Lebanese American University


Heritage day showcases diverse cultural backgrounds of LAU students

The LAU community celebrates its diversity with unique displays of cultural identity during International Heritage Day.

International Heritage Day kicks off with a ribbon cutting. From left: Abbass Mousaui, representative of the Prime Minister of Iraq; Salwa Saniora Baasiri, Secretary General of the Lebanese National Commission for UNESCO; Ashod Kotcharian, Armenian Ambassador to Lebanon; Dr. Joseph Jabbra, LAU President; Dr. Tarek Na’was, associate professor of biology/pharmacy.

Students in traditional Lebanese garments sing and dance.

Nadia Al Huqail, president of the Hellenic Cultural Club, discusses Greek culture and food.

Shant Korokian, president of the Armenian Cultural Club, gives a presentation on Armenians.

USA Cultural Club members setting up their booth before the event.

Students dance dabke.

Crowds watch student performances.

Students from the Greek Cultural Club perform a traditional dance.

Click on any photo above to view all eight images.

April 8 marked the International Heritage Day celebrations at LAU Beirut in a display of harmony among the different cultures represented on the university campus.

In front of the Safadi Fine Arts Building, each of the nine participating clubs set up a stand to promote its culture’s unique customs, food, national products, distinctive attire and other aspects of its heritage.

Dr. Tarek Na’was, associate professor of biology and pharmacy, opened the ceremony, which kicked off at 11 a.m. Na’was welcomed students, staff, faculty and guests, and introduced LAU president Dr. Joseph G. Jabbra.

Jabbra gave a historical overview of International Heritage Day, noting that its roots date back to the early 1980s.

“In an international community meeting in Tunisia on April 18, 1982, one of the decisions was to set a day on which humanity would celebrate its heritage,” Jabbra said.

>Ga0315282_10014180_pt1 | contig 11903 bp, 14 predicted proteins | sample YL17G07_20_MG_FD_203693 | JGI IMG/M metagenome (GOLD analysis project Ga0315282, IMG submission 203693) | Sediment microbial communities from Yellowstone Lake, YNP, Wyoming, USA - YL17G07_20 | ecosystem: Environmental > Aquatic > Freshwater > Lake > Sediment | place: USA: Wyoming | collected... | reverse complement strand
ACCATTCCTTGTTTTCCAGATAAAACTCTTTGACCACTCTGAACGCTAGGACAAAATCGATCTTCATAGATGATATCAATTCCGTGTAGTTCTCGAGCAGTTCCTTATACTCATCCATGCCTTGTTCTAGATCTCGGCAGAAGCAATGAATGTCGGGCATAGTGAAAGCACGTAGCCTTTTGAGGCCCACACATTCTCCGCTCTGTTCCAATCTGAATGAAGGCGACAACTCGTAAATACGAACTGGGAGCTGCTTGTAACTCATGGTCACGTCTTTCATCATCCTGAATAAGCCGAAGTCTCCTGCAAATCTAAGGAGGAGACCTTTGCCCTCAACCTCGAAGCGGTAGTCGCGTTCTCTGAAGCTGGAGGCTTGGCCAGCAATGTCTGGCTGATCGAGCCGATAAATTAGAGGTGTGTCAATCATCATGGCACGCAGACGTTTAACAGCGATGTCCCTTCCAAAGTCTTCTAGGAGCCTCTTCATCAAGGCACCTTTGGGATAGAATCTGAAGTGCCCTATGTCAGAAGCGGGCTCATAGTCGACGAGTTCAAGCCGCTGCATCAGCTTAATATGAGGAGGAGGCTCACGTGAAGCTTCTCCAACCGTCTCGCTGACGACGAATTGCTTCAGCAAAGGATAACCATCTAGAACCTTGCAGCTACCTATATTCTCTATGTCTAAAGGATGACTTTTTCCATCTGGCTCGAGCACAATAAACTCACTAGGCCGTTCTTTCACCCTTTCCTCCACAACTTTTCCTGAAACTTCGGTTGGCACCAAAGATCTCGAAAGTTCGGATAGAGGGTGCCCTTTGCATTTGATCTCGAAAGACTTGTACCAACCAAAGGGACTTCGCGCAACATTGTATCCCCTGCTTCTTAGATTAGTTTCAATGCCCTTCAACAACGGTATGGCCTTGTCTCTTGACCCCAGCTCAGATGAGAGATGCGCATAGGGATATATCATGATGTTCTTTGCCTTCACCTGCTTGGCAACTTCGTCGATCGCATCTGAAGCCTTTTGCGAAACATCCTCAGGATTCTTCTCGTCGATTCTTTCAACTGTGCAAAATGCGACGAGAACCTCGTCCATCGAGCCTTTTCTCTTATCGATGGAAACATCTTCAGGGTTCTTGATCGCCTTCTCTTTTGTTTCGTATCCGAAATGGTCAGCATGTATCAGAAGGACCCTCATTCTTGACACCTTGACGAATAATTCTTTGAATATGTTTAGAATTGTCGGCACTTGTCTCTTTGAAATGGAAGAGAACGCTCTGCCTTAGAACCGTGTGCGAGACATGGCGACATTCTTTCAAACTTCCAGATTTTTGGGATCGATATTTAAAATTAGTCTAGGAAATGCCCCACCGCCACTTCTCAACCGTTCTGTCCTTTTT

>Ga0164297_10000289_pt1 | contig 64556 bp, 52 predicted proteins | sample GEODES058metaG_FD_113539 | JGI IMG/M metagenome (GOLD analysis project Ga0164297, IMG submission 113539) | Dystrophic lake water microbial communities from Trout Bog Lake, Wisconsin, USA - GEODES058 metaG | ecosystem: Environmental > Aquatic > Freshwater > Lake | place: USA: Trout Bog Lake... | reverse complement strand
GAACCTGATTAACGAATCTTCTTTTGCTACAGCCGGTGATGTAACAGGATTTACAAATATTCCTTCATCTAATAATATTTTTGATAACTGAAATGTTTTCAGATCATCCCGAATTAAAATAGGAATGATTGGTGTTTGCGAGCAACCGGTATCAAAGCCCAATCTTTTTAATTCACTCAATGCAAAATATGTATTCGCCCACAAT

“In 1983, UNESCO expressed concern that international heritage was vulnerable to the behavior of leaders and to the effects of war,” he added. “They thus mandated that states do what they can to protect the diversity and richness of international heritage.”

The president thanked the university’s cultural clubs and diverse student body for contributing to the ongoing success of the annual event since the 2003-2004 academic year.

“The event has been made vibrant by their energy and commitment,” he said.

The students were equally pleased with the event, saying it successfully represented their cultural identities.

“I think the Palestinian Cultural Club’s stand really reflected the cultural image of the Palestinians through their presentation and folk dance,” said Aya Ibrahim, a Palestinian student in her first year studying literature.

The USA Cultural Club’s booth, sponsored by the U.S. Embassy in Lebanon, featured — among other things — a group from the embassy that distributed applications for exchange programs and Fulbright scholarships to student passers-by. The embassy representatives explained the experiences and benefits successful applicants could gain through these programs.

Students were also delighted by the level of cooperation between the different clubs.

“The atmosphere is friendly and supportive. The clubs even share ideas about how to improve the appearance of each others’ stands,” said Adnan Adam, a Greek-Cypriot student.

Program coordinator Riman Jurdak expressed pride in the students’ ideas and effort.

“They continue to surprise me, honestly — I’m so happy and proud of their work,” Jurdak said.

The show opened with a Lebanese folkloric dance, followed by each club performing its national dance.

The Armenian Club, Greek Group, Iraqi Group, Jordanian Cultural Club, Palestinian Cultural Club, Saudi Cultural Club, Syrian Cultural Club, UNESCO Club (presenting Lebanese culture), and USA Cultural Club participated in the event.


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